13 Replies to “Emerging Languages Camp”

  1. A couple slides don’t make complete sense to me w/o the talk behind them, but some of them made me go “oh wow” (ex: 39). I’m excited to hear the talk 🙂

  2. Jonathan, you usually put together an online video of your presentations. Is ELC big enough for such an effort? Or do you need to dedicate all your efforts right now towards your smart compiler?

    Also, if you get the chance, please discuss what you thought of ELC.

  3. I have one gripe with your presentation, and with your previous publications (esp. on coherent binding): You provide too little examples, possible applications and related work. While it becomes clear that you want to advocate paradigms that allow for distribution/concurrency and usability/simplicity, it would be great if you could give more examples than the “task” with start, end and length.

    1. Agreed. This example sucks, but I haven’t yet come up with a better one. It is quite hard to find examples that are simple enough to present in a 15 minute talk. I think I really need to develop the language to the point where I can write some practical programs, which should spawn better examples.

  4. Could we expect video from ELC?

    It’s not clear (for me) how tree and cursors works.

  5. I’m impressed – I’ve been thinking that possible restrictions to pointers to simplify dependency analysis is a critical goal for some time, and your solution has a lot of potential. This has the potential to be both significantly easier and faster, as well as having very appealing properties when moved into the realm of Subtext-like visual programming. And perhaps most interestingly, it should be both viable on current hardware while bestowing great benefits on future architectures built with it in mind.

    One note: while it is elegant to think of steps as creating true dependencies and preventing parallelism, they are not fundamentally different from the dependencies between any two consecutive instructions in imperative programming. They might be dependent, or they might not be – the only certainty is that they are not dependent on anything further down the instruction stream.

    Usually at least one instruction will be dependent on the previous step if implemented by a sane programmer though, but even then there is plenty of extra parallelism to be extracted. And because of the absence of true pointer aliasing, much more of that could be done in software than in expensive hardware out-of-order schedulers. The consequences on potential future ISAs are intriguing to ponder, although as I said this seems attractive even on today’s architectures from a performance standpoint (given a decent optimising compiler).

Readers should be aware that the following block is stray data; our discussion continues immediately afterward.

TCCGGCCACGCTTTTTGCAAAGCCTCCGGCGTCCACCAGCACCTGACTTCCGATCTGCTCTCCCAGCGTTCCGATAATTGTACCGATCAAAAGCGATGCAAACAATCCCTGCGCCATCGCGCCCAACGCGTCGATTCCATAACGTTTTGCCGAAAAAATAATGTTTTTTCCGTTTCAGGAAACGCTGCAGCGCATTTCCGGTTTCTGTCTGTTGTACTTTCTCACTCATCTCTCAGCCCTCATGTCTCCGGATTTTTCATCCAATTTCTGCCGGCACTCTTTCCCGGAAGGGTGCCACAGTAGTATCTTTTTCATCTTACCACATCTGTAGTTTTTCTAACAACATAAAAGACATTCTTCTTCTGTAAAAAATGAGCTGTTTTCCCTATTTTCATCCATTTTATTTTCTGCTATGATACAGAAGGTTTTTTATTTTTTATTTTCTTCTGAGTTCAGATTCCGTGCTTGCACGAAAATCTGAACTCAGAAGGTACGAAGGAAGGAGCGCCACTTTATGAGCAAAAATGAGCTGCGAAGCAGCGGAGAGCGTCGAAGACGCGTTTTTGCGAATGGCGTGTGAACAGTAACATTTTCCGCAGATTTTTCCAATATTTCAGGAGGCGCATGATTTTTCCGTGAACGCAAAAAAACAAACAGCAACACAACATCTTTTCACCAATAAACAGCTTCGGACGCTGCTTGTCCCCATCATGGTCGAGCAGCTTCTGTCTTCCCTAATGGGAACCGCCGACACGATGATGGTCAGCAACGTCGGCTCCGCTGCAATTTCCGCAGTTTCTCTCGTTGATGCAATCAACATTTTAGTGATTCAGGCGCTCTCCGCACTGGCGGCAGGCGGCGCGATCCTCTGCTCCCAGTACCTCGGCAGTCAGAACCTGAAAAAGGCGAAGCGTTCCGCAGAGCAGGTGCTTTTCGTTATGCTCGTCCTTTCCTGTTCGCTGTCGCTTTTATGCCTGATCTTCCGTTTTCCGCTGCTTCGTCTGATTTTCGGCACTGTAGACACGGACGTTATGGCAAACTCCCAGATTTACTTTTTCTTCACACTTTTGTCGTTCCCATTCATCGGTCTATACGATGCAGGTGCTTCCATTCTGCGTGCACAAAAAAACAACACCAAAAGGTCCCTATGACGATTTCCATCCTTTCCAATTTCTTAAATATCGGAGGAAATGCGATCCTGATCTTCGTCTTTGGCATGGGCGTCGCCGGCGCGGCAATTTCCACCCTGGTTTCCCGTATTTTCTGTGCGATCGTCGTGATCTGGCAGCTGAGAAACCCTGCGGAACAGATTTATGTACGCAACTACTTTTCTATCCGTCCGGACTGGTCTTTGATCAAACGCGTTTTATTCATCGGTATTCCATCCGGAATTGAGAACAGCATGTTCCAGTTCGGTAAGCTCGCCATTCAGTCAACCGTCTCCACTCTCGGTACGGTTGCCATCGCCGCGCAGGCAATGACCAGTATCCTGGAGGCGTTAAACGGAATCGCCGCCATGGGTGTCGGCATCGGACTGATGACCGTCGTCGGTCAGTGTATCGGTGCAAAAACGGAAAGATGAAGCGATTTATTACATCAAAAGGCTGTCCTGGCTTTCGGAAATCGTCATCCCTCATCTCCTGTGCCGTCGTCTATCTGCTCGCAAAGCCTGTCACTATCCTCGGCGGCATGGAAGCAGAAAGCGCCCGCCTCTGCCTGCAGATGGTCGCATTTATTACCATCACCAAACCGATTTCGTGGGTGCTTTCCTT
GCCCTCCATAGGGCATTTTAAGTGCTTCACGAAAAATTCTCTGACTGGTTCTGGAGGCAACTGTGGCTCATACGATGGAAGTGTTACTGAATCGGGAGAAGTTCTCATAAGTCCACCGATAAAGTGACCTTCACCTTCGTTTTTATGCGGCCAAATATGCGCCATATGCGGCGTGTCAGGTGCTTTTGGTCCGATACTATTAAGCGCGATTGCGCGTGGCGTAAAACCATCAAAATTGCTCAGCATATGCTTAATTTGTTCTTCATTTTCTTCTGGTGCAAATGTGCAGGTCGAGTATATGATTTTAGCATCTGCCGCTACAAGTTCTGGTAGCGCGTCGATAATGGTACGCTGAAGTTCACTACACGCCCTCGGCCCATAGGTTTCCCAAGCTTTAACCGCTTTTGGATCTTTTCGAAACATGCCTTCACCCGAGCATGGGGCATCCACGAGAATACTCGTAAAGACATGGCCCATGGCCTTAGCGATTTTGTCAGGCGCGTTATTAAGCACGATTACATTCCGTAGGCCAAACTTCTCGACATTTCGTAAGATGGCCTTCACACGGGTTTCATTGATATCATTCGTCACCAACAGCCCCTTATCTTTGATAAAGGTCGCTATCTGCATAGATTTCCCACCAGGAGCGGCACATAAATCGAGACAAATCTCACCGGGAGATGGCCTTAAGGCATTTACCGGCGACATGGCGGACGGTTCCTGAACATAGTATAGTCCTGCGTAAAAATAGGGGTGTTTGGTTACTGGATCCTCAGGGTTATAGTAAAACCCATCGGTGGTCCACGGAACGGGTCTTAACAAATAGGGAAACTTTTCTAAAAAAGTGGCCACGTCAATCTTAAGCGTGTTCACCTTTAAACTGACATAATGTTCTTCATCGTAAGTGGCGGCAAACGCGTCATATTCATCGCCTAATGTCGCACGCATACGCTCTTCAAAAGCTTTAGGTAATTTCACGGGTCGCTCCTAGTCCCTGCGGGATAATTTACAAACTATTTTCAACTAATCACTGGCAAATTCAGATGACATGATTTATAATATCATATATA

If anyone ever found himself in a position of great influence over the future direction of programming, it would be a travesty for you not to be involved in the process. I do hope the right people are taking notice of these ideas and their future evolution.

    1. Thanks for your encouragement. You are quite right that progressions recreate manually-scheduled dependencies. But at least they are bounded to subtrees of the state. There may be ways to improve upon them. Progressions could support partial ordering of steps to allow more fine-grained dependency expression. I am also thinking of ways to visualize side-effect dependencies in the IDE, in the same spirit as visualizing Boolean logic in Schematic Tables.

  6. Review by Ola Bini, Emerging Languages Camp – Day 2:

    Jonathan Edwards started this presentation by showing a small example where the ordering of statements in an implementation is dependent on what representation you use for data, and shows that it’s impossible to handle this case in a general way. From that point he claims that there is a fundamental tension between styles in a language, and you can only get two of these three: Declarative programming, Mutable state and Data Structures. I’m not sure if I agree with his conclusions, and the initial example didn’t feel like anything I’ve ever had trouble with.